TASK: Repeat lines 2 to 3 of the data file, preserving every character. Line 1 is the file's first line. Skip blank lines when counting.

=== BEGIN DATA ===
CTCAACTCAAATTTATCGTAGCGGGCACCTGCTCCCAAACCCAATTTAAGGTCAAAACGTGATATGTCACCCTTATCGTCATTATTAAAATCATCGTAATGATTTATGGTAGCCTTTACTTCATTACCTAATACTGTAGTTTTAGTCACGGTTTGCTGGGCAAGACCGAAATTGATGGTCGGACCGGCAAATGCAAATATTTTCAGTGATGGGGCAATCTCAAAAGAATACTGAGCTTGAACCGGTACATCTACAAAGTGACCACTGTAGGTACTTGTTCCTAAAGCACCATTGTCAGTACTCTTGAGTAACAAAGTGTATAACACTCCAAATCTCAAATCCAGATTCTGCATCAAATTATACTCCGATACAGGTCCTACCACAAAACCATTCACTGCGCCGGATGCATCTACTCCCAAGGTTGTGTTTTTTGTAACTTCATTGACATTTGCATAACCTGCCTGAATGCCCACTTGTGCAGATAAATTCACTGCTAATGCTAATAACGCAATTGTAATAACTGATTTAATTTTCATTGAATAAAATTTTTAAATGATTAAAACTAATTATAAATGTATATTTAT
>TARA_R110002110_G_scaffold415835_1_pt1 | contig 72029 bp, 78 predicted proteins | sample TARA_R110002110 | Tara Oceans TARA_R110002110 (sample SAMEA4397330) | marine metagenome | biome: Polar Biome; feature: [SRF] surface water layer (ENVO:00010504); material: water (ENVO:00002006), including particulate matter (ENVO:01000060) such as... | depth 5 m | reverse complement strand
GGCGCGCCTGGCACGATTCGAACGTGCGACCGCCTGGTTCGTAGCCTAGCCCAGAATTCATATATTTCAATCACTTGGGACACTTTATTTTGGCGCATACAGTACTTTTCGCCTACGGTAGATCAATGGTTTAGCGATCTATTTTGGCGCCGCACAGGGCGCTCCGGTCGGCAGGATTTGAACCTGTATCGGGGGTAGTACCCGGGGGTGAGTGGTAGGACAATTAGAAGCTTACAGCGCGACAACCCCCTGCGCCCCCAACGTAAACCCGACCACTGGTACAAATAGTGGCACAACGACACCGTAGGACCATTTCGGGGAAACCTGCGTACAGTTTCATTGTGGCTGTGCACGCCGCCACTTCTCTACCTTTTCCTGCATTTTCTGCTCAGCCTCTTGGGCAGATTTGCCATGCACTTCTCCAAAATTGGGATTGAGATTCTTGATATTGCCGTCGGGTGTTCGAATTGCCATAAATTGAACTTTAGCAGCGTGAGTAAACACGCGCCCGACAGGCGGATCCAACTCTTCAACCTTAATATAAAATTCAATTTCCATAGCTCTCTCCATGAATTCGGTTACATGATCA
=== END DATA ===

>TARA_R110002110_G_scaffold415835_1_pt1 | contig 72029 bp, 78 predicted proteins | sample TARA_R110002110 | Tara Oceans TARA_R110002110 (sample SAMEA4397330) | marine metagenome | biome: Polar Biome; feature: [SRF] surface water layer (ENVO:00010504); material: water (ENVO:00002006), including particulate matter (ENVO:01000060) such as... | depth 5 m | reverse complement strand
GGCGCGCCTGGCACGATTCGAACGTGCGACCGCCTGGTTCGTAGCCTAGCCCAGAATTCATATATTTCAATCACTTGGGACACTTTATTTTGGCGCATACAGTACTTTTCGCCTACGGTAGATCAATGGTTTAGCGATCTATTTTGGCGCCGCACAGGGCGCTCCGGTCGGCAGGATTTGAACCTGTATCGGGGGTAGTACCCGGGGGTGAGTGGTAGGACAATTAGAAGCTTACAGCGCGACAACCCCCTGCGCCCCCAACGTAAACCCGACCACTGGTACAAATAGTGGCACAACGACACCGTAGGACCATTTCGGGGAAACCTGCGTACAGTTTCATTGTGGCTGTGCACGCCGCCACTTCTCTACCTTTTCCTGCATTTTCTGCTCAGCCTCTTGGGCAGATTTGCCATGCACTTCTCCAAAATTGGGATTGAGATTCTTGATATTGCCGTCGGGTGTTCGAATTGCCATAAATTGAACTTTAGCAGCGTGAGTAAACACGCGCCCGACAGGCGGATCCAACTCTTCAACCTTAATATAAAATTCAATTTCCATAGCTCTCTCCATGAATTCGGTTACATGATCA